Donald Trump was so anxious to brag about “his” latest job growth and unemployment numbers that he broke the law by tweeting about them before they were announced officially by the U.S. government.
Not only does this show how ignorant Trump is about the operations of our government but it also shows that he considers the economic news very helpful to him politically.
He is right in the sense that two key factors influencing midterm election results in the past have been the sitting president’s job approval and the strength of the economy.
Clearly Republicans are counting on the strong economy to carry them to victory in November, but recent news is not as positive as they would like to believe.
There are many current factors that will influence economic performance for the rest of 2018, such as:
- Trump’s trade wars,
- Global instability,
- Rising gas prices,
- Rising inflation,
- The stagnant stock market,
- Rising interest rates, and
- The exploding federal deficit.
None of these things are good news for Trump and the economy.
The fact that Donald Trump is focusing on such distracting issues as a North Korean summit and a Mexican border wall show that he is trying to get the American public to think about things other than his lies and broken campaign promises.
The main thing Americans care about is their own pocketbooks, and their own feelings of security. Despite his boasting, Trump has done little to make most voters feel better.
- The trade wars and new tariffs will raise prices on many products Americans buy, and they will also cause the loss of jobs.
- Trump’s international policies, such as dropping out of the Iran nuclear deal, increase global uncertainty which can cause stock prices to fall and the price of gasoline to rise.
- The GOP tax cut has not given American workers the promised benefits as corporations are buying back their own stock instead of increasing wages. Studies show that gas price increases have taken away all of the tax cut benefits for American workers.
- The tax cut, by exploding the federal deficit, has caused interest rates to rise. Rising interest rates will hurt economic growth, depress stock prices, and make borrowing more expensive for Americans.
- The GOP tax cut has also over-stimulated the economy so inflation is now increasing, and this makes everything more expensive.
If you add up all of these factors, what Trump has done since taking office has not helped Americans, but has hurt them by increasing their uncertainty and increasing prices for almost everything.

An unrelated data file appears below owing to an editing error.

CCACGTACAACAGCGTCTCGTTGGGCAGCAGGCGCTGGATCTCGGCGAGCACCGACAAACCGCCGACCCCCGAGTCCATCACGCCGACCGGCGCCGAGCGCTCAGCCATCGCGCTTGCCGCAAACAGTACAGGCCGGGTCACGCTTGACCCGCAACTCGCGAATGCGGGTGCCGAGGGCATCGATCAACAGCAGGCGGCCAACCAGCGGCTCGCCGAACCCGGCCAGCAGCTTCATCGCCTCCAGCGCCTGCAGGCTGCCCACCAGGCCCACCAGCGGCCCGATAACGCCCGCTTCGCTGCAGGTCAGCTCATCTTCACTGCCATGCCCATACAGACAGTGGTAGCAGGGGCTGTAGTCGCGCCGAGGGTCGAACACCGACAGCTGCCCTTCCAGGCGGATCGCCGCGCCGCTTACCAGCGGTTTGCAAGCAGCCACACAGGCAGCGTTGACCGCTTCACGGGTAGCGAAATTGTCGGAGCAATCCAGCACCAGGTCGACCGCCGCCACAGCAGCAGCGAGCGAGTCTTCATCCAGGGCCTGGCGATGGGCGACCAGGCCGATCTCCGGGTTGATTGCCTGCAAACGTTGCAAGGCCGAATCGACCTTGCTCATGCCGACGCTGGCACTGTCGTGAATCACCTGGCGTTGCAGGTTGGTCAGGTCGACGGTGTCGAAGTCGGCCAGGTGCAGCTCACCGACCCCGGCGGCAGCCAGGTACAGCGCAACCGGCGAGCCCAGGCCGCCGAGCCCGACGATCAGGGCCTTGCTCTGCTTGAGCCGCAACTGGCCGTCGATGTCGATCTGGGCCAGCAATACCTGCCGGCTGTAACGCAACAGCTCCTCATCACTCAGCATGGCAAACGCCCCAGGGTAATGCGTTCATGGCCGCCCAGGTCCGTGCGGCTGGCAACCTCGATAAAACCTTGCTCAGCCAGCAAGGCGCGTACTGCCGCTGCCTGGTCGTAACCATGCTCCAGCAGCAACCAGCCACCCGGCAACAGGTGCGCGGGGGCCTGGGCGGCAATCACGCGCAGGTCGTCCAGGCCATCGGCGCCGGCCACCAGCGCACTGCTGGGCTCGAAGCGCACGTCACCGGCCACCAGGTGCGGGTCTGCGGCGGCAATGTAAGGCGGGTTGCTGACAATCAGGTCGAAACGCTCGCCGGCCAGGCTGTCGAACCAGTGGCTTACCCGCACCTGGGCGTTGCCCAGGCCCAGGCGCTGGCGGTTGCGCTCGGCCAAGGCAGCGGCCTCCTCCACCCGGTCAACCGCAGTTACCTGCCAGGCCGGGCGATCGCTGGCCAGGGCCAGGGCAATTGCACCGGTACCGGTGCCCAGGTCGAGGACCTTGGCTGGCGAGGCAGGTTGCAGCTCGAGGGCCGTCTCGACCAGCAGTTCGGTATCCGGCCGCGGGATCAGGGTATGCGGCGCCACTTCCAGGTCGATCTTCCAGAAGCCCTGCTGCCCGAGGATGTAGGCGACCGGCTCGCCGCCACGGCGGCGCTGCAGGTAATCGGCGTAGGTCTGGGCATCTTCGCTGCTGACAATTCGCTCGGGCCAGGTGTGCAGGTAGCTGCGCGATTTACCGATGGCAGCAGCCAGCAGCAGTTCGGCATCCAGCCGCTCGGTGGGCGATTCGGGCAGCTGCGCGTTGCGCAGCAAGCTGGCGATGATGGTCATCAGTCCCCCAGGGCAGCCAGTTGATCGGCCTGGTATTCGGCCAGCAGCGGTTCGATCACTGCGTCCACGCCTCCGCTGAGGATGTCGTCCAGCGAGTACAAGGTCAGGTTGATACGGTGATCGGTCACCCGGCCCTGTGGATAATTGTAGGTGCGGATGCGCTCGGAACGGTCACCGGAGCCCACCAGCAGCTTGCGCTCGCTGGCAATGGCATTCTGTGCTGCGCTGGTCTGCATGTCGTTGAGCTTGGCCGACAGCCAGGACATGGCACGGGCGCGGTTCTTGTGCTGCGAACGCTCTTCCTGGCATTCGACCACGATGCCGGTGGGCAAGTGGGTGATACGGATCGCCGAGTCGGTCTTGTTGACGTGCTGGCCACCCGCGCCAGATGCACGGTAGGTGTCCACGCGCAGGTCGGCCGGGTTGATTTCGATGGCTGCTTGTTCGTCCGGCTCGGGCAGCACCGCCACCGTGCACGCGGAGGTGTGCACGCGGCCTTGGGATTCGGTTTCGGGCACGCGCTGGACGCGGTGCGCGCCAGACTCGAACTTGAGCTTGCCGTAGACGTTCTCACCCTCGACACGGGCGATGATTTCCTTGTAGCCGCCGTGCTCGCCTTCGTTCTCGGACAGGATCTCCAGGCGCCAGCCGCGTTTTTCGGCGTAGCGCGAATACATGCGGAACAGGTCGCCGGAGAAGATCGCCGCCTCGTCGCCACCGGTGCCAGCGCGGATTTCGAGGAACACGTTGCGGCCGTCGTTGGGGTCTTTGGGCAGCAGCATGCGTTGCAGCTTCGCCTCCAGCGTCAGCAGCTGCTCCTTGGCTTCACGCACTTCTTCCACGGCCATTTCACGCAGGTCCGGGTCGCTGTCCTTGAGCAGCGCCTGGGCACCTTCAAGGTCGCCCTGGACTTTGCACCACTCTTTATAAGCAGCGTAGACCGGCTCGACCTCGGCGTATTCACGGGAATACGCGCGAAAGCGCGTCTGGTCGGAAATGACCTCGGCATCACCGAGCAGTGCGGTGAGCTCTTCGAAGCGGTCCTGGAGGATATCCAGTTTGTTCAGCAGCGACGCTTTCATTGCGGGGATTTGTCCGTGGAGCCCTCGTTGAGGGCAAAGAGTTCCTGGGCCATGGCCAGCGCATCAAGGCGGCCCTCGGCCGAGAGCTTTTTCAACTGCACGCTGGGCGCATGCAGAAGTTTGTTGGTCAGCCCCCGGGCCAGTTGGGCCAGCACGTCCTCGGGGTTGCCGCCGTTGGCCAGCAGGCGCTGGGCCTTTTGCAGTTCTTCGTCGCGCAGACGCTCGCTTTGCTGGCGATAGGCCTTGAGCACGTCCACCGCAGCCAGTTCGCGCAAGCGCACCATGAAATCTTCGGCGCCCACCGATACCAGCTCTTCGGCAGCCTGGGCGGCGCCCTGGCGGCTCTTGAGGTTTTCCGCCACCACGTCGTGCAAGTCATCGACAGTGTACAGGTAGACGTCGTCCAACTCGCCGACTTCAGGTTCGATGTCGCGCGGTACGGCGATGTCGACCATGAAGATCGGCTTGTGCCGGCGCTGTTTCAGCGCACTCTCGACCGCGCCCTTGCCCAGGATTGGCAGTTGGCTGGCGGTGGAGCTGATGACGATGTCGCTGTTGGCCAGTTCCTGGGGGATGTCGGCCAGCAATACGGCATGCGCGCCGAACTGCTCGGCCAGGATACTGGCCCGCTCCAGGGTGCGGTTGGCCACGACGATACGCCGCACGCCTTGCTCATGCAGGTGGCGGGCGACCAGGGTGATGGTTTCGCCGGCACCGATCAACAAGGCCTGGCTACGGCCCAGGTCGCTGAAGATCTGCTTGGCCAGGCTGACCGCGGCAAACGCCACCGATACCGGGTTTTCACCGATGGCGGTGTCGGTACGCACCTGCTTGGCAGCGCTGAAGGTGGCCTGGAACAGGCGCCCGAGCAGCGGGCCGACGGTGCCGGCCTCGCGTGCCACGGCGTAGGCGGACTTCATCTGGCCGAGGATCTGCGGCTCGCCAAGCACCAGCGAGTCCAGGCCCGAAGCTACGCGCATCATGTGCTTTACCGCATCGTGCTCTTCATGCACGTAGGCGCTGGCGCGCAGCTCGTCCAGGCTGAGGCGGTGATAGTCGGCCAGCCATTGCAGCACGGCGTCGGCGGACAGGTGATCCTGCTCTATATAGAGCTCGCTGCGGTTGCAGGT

Another political consideration is that Trump inherited a great economy — with many years of sustained job gains and growth — from former President Obama. The majority of Americans believe that Obama, not Trump, deserves credit for the current state of the economy. But they blame Trump and Republicans for higher gas prices, higher interest rates, higher tariffs and stagnating stock prices.
Steve Bell, a former Republican staff director for the Senate Budget Committee, had this to say:
“There’s a lot of stuff happening underneath the topline numbers that’s troubling to me. What Trump has done — it may not show up for a while — he’s probably begun the end of this economic recovery. When you impose tariffs, what you are doing is increasing prices for the folks at home and therefore lessening their purchasing power.
On Friday, Canadian, Mexican and European leaders condemned Trump’s tariff announcements and have announced they plan to impose their own tariffs on U.S. exports.
According to Mark Zandi, chief economist at Moody’s Analytics, the tariffs and retaliation from trading partners will probably cost the U.S. economy roughly 250,000 jobs. “There are a lot of fissures out there, and some of them are starting to blow,” Zandi said.
Zandi also said the tax cuts haven’t made a “meaningful impact yet on consumer spending or business investment.”
“If we don’t see it in the next month or two, we have to question the stimulus we’re getting,” he added.
What is clear is that there are many questions about the current state of the American economy. Voters also have many questions about the economic leadership currently in charge in Washington, D.C.. The November elections will be a referendum on Trump and the GOP Congress.
While Republicans brag about and cheer about what they say is great economic news, they may get a wake up call and find out at election time that the majority of Americans do not have all that much to cheer about.
I am a lifelong Democrat with a passion for social justice and progressive issues. I have degrees in writing, economics and law from the University of Iowa.